Monday, October 25, 2004


What the heck is going on here?

Two articles in Ha'aretz are pretty illustrative of the current chaos that exists in Israeli politics today. The first one is about Amram Mitzna, former leader of the Labor Party, who told residents of Alei Sinai, a Jewish settlement in the West Bank, that if the Gaza withdrawal were negotiated with the Palestinians they would not have to leave the settlement, as it and two other settlements, Dugit and Nissanit, could remain under Israeli control. So Sharon is promising to evacuate settlements and Mitzna is promising that he could have kept them? What is going on here?

Well, what's going on is that Mitzna is really making a mistake (in my estimation). Does he think that he can really convince settlers that Labor would be better for their interests? That they will hear him and suddenly tell the government that it supports negotiations, that it would like to see a meeting with Arafat? I do not think so. It comes across as only Mitzna suffering from delusions. It only plays into the hands of those who sit to the right of Sharon in the Likud party and of the far-right Israeli parties, who will say "Look, Sharon is even worse than Labor, how can we support him?" Also, it really reveals the mindset of the Labor party and is indicative, I believe, of why Barak did not achieve peace with the Palestinians. The idea that the Israelis can force the Palestinians into accepting the settlements if only you can continue negotiations.
According to Mitzna, Sharon's insistence on returning to the 1967 Green Line border could pose a problem in terms of the future of the peace process.
Yes, in the view of the Labor party a dangerous precedent is being set, whereby Israel may be expected to look to internationally accepted borders and standards instead of imposing its superiority on the Palestinians (whether through negotiations or otherwise). And Mitzna actually thinks that he could have achieved a year-long ceasefire with the Palestinians. I highly doubt it.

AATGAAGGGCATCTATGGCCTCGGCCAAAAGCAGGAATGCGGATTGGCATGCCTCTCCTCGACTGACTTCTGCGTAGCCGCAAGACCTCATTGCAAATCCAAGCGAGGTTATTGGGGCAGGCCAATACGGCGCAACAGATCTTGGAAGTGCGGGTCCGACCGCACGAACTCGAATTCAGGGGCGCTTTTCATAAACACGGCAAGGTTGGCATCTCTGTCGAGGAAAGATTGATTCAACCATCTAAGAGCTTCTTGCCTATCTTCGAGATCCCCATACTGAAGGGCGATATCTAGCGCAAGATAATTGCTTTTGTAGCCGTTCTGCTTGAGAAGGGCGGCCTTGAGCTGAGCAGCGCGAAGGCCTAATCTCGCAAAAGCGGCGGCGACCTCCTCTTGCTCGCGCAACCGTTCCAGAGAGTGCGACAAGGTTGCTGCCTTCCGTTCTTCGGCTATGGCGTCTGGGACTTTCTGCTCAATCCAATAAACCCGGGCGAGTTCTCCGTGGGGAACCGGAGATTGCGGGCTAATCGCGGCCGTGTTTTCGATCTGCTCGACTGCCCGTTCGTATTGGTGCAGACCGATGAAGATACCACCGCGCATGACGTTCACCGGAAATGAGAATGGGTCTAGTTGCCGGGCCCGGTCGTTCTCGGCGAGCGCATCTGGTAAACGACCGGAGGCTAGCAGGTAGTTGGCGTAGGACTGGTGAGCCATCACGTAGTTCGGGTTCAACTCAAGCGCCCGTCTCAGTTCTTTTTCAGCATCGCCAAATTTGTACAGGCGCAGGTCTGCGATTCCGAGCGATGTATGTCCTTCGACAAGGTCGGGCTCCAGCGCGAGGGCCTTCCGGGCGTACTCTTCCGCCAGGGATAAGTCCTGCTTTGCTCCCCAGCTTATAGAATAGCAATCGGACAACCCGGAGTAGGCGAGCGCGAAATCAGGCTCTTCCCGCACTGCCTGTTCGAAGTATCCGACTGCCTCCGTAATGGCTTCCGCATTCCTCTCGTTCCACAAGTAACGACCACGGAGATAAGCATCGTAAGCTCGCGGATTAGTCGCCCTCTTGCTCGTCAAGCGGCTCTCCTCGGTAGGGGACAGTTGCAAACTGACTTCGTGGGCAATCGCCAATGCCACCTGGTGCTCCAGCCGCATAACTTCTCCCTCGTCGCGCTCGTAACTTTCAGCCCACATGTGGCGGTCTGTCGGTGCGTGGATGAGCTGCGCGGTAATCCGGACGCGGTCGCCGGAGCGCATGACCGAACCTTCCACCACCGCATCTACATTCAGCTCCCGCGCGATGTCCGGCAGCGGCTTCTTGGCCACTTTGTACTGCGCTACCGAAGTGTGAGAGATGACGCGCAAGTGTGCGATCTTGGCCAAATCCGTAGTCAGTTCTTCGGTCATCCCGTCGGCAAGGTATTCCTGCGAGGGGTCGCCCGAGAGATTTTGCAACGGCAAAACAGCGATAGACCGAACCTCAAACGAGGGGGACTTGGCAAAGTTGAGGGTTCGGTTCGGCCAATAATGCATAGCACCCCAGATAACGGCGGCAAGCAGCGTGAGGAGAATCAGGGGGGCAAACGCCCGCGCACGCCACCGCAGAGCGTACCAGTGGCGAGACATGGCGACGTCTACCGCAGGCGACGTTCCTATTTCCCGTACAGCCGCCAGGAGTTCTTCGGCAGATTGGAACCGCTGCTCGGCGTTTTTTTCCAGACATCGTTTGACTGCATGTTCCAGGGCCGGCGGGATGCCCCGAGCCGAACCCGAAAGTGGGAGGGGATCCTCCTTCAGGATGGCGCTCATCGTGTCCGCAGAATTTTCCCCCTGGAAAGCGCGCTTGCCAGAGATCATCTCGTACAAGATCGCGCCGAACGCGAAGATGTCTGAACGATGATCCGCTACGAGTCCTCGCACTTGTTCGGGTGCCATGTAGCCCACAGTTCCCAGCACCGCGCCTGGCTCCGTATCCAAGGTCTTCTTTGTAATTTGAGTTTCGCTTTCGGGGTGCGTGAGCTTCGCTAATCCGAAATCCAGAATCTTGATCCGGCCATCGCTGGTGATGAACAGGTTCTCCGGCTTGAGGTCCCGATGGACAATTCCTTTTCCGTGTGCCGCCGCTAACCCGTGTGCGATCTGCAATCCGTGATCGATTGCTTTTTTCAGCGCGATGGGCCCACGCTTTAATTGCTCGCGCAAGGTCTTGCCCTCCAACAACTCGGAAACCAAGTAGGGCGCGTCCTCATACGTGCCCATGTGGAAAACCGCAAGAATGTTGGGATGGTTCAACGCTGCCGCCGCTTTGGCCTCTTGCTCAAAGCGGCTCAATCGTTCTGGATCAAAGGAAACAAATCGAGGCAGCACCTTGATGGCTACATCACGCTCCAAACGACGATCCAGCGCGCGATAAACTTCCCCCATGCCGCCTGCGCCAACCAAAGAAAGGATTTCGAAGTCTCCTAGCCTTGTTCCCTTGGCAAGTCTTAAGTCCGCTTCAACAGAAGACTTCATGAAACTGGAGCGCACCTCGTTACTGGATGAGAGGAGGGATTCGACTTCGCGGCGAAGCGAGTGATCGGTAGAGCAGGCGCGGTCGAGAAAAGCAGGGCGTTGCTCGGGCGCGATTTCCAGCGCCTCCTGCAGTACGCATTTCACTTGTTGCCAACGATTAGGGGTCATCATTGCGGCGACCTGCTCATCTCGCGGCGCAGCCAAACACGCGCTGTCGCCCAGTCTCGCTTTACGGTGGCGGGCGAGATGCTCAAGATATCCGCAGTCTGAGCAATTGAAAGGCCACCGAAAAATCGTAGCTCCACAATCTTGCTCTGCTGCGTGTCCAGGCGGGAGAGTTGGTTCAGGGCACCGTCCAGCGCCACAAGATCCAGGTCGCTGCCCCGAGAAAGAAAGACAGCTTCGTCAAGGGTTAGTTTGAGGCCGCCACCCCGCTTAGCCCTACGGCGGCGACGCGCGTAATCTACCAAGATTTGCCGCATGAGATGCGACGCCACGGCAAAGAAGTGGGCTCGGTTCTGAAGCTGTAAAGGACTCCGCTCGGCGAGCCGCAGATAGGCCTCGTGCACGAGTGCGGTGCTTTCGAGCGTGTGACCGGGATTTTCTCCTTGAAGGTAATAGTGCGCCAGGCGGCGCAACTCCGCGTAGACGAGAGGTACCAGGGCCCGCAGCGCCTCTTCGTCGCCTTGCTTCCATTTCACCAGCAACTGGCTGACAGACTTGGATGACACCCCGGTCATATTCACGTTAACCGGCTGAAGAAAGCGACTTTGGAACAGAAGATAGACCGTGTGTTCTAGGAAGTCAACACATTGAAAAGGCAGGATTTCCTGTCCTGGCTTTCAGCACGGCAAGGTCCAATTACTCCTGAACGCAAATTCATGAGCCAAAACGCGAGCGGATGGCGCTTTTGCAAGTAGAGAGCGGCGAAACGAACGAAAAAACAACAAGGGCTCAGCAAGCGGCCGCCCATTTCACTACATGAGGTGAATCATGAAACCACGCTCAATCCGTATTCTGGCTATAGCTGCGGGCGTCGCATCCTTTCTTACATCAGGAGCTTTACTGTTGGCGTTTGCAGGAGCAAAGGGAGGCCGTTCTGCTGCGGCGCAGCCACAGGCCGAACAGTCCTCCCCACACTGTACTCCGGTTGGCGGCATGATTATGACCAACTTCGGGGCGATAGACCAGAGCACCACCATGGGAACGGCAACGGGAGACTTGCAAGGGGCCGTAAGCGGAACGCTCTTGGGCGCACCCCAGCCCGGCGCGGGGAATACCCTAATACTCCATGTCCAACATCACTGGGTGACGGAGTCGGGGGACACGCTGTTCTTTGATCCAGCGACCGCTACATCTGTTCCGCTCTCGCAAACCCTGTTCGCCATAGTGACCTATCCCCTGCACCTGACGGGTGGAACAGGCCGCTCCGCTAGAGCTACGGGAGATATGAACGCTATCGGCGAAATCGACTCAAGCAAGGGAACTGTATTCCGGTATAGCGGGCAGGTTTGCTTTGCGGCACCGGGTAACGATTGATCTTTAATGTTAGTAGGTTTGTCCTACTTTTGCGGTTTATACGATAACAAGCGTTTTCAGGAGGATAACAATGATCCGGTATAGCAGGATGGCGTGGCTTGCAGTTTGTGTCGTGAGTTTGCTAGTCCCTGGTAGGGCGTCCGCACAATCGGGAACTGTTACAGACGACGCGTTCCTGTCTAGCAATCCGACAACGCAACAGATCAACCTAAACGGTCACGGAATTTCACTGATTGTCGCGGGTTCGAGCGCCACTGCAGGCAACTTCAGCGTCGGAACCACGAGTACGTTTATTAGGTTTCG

The second article is about Palestinians with Israeli citizenship. Danny Rubinstein writes:
[O]ne [might] think that if there were a referendum on the disengagement plan that involves uprooting settlements in Gaza, Israeli Arabs would all turn out to support it and give Ariel Sharon a majority of the popular vote. But that will almost certainly not happen.

Israeli Arabs, like some of the Israeli left, will not come to the polls at all. If it's hard to drum up enthusiasm for voting in favor of Sharon on any matter among supporters of the Labor Party and Meretz, then it's even harder among Israeli Arabs, who don't have the merest spark of such enthusiasm.

Experience with Israeli Arab voting patterns indicates that Arabs throng to the polls when something directly affects them - and are apathetic about wider public issues. The clearest example is the Arab turnout for municipal elections. The Arab turnout in local elections is very high. All the rival parties (most based on the big families) recruit every possible vote in order to take control of the local council. But when it comes to more general things, like the race between Ehud Barak and Ariel Sharon for prime minister, Israeli Arab voter turnout dropped substantially to a virtual boycott.
And given what we've just seen from Mitzna's Labor party, is it really that surprising that they don't motivate the Israeli Arabs to vote for them? Much less Sharon? Rubinstein's central point is that even though a majority of Israeli citizens support the removal of settlements from the Gaza Strip and West Bank, a popular referendum on Sharon's Gaza "disengagement plan" would probably not reflect this. Indeed, the pro-settlement bloc is highly motivated to vote in opposition to the referendum whereas those who oppose the settlement enterprise in its entirety are not nearly as motivated with what Sharon has acknowledged will be a plan that leaves no settlers in Gaza but will be used to justify or deflect criticism resulting from continued or increased settlement activity in the West Bank.

So there we have it. The former head of Labor comes out seeming more pro-settlement than Sharon and the Palestinians with Israeli citizenship refuse to support the removal of settlements. I guess the lesson is that things are not always as simple as they seem, eh. Or maybe there is no lesson.

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